Taking a chance on buying a holiday home in Thailand

Published:  23 Feb at 9 AM
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If you’ve visited Thailand a few times and are considering the purchase of a holiday home, it pays to check out on the many recent changes as regards cost of living and visas.

From beachfront condo units, gated community villas and even hideaways outside farming villages, the romance of a home in Thailand has kept expatriates arriving and purchasing for several decades. However, for many, things may not be all they seem due to the many changes which have taken place since the military government installed itself via a coup. It’s still possible to buy a property, but affordability is at a low point and the frequently changing rules by which foreigners are allowed to live in the country are being toughened up on a regular basis.

Your first move should be to find one of the many social media forum websites on which questions are asked by those planning reconnaissance visits and and answered by long-stay expats. As regards timing your visit, avoiding both the searingly hot season between February and April and the downpours of the rainy season between May and October is advised. Location, of course, is important and depends on your prospective lifestyle, both for holidays and for retirement at a later date.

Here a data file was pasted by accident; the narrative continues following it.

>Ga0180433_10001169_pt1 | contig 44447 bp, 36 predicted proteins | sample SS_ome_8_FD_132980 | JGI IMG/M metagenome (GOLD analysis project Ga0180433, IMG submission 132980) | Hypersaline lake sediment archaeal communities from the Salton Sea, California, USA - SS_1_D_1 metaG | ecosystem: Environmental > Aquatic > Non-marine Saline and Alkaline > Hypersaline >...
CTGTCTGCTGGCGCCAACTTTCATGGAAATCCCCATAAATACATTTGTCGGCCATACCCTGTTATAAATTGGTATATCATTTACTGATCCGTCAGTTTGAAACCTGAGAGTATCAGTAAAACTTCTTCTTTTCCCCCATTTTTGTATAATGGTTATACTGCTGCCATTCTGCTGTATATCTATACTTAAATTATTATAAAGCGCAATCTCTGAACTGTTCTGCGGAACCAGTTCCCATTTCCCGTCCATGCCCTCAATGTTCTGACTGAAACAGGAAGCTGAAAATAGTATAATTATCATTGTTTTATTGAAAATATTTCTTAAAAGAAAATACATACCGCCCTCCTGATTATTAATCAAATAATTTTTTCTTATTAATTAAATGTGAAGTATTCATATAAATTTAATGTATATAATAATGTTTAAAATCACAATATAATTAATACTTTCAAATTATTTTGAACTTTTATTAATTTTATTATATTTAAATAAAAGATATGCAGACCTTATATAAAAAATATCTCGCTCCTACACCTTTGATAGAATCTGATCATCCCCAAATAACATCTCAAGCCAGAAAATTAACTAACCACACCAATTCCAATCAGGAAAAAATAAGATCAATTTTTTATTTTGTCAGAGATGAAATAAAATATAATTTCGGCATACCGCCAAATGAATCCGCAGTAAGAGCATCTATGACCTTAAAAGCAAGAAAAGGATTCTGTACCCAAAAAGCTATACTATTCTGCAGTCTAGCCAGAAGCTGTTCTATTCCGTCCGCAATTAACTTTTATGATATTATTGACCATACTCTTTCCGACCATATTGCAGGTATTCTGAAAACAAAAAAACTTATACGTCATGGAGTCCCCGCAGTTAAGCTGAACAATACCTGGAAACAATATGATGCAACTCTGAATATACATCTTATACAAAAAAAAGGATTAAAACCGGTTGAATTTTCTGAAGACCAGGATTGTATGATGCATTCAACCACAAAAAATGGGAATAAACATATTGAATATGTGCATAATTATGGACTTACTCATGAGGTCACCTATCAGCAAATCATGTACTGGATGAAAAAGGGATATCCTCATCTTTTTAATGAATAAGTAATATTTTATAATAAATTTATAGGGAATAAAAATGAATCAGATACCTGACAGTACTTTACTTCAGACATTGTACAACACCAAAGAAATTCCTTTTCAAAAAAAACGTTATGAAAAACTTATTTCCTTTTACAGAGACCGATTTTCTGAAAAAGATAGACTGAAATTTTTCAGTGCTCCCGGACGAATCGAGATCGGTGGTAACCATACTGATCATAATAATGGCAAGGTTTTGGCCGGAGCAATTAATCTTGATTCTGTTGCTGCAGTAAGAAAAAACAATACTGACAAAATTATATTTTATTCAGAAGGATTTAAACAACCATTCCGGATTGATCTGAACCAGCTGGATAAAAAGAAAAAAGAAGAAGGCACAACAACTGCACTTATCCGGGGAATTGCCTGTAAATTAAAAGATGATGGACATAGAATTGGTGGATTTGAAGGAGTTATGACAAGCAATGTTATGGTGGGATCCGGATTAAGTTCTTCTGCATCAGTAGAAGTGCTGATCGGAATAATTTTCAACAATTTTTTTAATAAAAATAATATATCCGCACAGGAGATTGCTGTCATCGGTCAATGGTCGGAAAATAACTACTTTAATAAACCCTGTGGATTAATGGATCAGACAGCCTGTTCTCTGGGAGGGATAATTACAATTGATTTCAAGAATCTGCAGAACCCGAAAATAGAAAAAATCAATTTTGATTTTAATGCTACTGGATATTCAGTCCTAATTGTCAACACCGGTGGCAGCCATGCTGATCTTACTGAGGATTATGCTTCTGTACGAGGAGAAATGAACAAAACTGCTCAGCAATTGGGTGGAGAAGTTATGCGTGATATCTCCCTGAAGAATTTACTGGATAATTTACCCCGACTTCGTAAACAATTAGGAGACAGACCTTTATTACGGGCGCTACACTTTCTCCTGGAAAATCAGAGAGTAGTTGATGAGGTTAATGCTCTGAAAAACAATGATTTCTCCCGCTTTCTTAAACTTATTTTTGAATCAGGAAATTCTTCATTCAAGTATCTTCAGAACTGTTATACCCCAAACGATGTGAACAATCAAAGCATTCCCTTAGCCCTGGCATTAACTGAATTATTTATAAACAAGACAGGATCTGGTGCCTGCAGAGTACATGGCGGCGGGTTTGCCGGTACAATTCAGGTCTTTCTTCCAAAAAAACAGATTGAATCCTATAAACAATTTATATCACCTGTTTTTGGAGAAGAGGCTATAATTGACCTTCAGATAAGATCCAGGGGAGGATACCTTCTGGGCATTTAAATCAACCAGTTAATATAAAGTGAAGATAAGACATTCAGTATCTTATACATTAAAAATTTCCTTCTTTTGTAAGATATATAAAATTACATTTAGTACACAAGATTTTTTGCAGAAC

If you’re purchasing for investment, popular tourism hubs such as the southern islands, Phuket, Hua Hin and even Chiang Mai are good choices, but it should be remembered that the tourist industry in the country is under serious threat by the coronavirus, increasing anti-foreigner bureaucracy. The present strength of the Thai baht is also having an effect on potential foreign retirees. It’s a tricky time for Thailand, and its present military government doesn’t seem to have answers to the many negative issues.

If you’re considering eventual retirement, bear in mind that Thailand isn’t the inexpensive destination it used to be, and the cost of living is expected to rise still further during the next several years. Also, the amount of loose cash you’ll need to have to cover Immigration’s regular expat-aimed new rulings is liable to increase still further. As regards an actual property purchase, advice to avoid buying off-plan, no matter how good it seems, should be taken very seriously. Many would-be expats and investors in property have lost everything by trusting a convincing Thai construction company representative or an over-friendly expat IFA/mortgage advisor
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